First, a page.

Archive for permutations

importance sampling schemes for evidence approximation [revised]

Posted in Statistics, University life with tags , , , , , , , on November 18, 2014 by xi'an

After a rather intense period of new simulations and versions, Juong Een (Kate) Lee and I have now resubmitted our paper on (some) importance sampling schemes for evidence approximation in mixture models to Bayesian Analysis. There is no fundamental change in the new version but rather a more detailed description of what those importance schemes mean in practice. The original idea in the paper is to improve upon the Rao-Blackwellisation solution proposed by Berkoff et al. (2002) and later by Marin et al. (2005) to avoid the impact of label switching on Chib’s formula. The Rao-Blackwellisation consists in averaging over all permutations of the labels while the improvement relies on the elimination of useless permutations, namely those that produce a negligible conditional density in Chib’s (candidate’s) formula. While the improvement implies truncated the overall sum and hence induces a potential bias (which was the concern of one referee), the determination of the irrelevant permutations after relabelling next to a single mode does not appear to cause any bias, while reducing the computational overload. Referees also made us aware of many recent proposals that conduct to different evidence approximations, albeit not directly related with our purpose. (One was Rodrigues and Walker, 2014, discussed and commented in a recent post.)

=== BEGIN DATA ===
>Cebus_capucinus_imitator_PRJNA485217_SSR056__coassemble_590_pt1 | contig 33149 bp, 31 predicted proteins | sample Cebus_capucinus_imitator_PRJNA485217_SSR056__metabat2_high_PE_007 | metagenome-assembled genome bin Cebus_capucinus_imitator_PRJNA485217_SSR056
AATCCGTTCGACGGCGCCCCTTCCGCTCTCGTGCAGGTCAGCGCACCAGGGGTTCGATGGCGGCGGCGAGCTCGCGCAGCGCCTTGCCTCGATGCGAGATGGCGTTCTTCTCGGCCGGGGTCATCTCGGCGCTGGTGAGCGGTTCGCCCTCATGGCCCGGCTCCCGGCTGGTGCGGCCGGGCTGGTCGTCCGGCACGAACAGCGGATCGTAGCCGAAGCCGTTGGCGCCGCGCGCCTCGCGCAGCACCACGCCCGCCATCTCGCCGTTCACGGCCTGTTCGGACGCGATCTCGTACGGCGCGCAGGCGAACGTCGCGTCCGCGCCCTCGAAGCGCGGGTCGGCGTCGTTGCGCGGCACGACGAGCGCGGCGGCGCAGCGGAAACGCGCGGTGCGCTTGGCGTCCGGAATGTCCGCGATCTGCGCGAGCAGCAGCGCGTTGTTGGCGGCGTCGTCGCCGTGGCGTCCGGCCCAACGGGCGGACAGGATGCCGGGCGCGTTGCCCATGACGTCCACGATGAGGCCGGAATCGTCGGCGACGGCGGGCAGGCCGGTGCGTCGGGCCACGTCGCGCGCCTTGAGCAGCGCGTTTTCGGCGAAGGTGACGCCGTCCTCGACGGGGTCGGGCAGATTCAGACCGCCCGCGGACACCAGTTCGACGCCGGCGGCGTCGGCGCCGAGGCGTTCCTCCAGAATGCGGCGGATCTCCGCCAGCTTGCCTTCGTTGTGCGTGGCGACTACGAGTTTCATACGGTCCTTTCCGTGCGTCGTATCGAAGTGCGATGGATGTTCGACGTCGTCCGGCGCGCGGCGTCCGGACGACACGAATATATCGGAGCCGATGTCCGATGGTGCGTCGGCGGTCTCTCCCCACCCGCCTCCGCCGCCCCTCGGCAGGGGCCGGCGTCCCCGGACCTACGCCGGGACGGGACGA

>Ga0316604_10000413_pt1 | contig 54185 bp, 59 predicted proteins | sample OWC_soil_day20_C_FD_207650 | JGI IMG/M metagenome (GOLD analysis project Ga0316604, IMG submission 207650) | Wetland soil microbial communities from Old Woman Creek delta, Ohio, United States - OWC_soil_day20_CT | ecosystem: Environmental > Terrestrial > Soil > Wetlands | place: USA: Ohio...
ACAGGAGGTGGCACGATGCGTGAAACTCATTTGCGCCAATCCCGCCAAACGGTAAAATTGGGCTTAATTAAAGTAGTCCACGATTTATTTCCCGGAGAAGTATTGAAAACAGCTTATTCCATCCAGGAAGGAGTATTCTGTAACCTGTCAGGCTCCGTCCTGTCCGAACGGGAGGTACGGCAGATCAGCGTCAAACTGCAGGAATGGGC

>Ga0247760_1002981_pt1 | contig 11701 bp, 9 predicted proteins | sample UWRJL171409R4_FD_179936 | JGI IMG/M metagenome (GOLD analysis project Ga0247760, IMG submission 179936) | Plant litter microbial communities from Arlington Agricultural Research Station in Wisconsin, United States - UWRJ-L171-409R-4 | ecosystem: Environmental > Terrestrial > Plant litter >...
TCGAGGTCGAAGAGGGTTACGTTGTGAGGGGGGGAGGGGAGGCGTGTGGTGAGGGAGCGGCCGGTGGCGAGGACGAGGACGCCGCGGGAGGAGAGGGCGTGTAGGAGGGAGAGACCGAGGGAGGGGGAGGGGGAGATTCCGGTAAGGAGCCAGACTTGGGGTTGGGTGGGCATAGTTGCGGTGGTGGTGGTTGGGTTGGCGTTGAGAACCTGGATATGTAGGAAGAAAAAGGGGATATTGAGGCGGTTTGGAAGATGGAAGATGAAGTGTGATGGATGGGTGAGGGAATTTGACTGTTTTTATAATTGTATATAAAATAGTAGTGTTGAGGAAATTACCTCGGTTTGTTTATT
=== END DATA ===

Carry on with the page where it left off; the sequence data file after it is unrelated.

Le Monde puzzle [#868]

Posted in Books, Kids, Statistics with tags , , , on June 1, 2014 by xi'an

Another permutation-based Le Monde mathematical puzzle:

Given the integers 1,…n, a “perfect” combination is a pair (i,j) of integers such that no other pair enjoys the same sum. For n=33, what is the maximum of perfect combinations one can build? And for n=214? 

A rather straightforward problem, or so it seemed: take the pairs (2m,2m+1), their sums all differ, and we get the maximal possible number of sums, ⌊n/2⌋… However, I did not read the question properly (!) and the constraint is on the sum (i+j), namely

How many mutually exclusive pairs (i,j) can be found with different sums all bounded by n=33? n=2014?

In which case, the previous and obvious proposal works no longer… The dumb brute-force search

T=10^6
sol=0
for (t in 1:T){
  perm=sample(1:sample(seq(20,32,2),1))
  sal=sum(unique(apply(matrix(perm,ncol=2),1,sum))<33)
  if (sal>sol){
     sol=sal;laperm=perm}
  }

leads to a solution of

> sol
[1] 12
> laperm
 [1]  6  9  1 24 13 20  4  7 21 14 17  3 16 11 19 25 23 18 12 26 15  2  5 10 22
[26]  8
> unique(apply(matrix(laperm,ncol=2),1,sum))
[1] 17 28 26 47 31 32 30 22 23 19 27 25 24

which is close of the solution sol=13 proposed in Le Monde… It is obviously hopeless for a sum bounded by 2014. A light attempt at simulated annealing did not help either.

Importance sampling schemes for evidence approximation in mixture models

Posted in R, Statistics, University life with tags , , , , , , , , , on November 27, 2013 by xi'an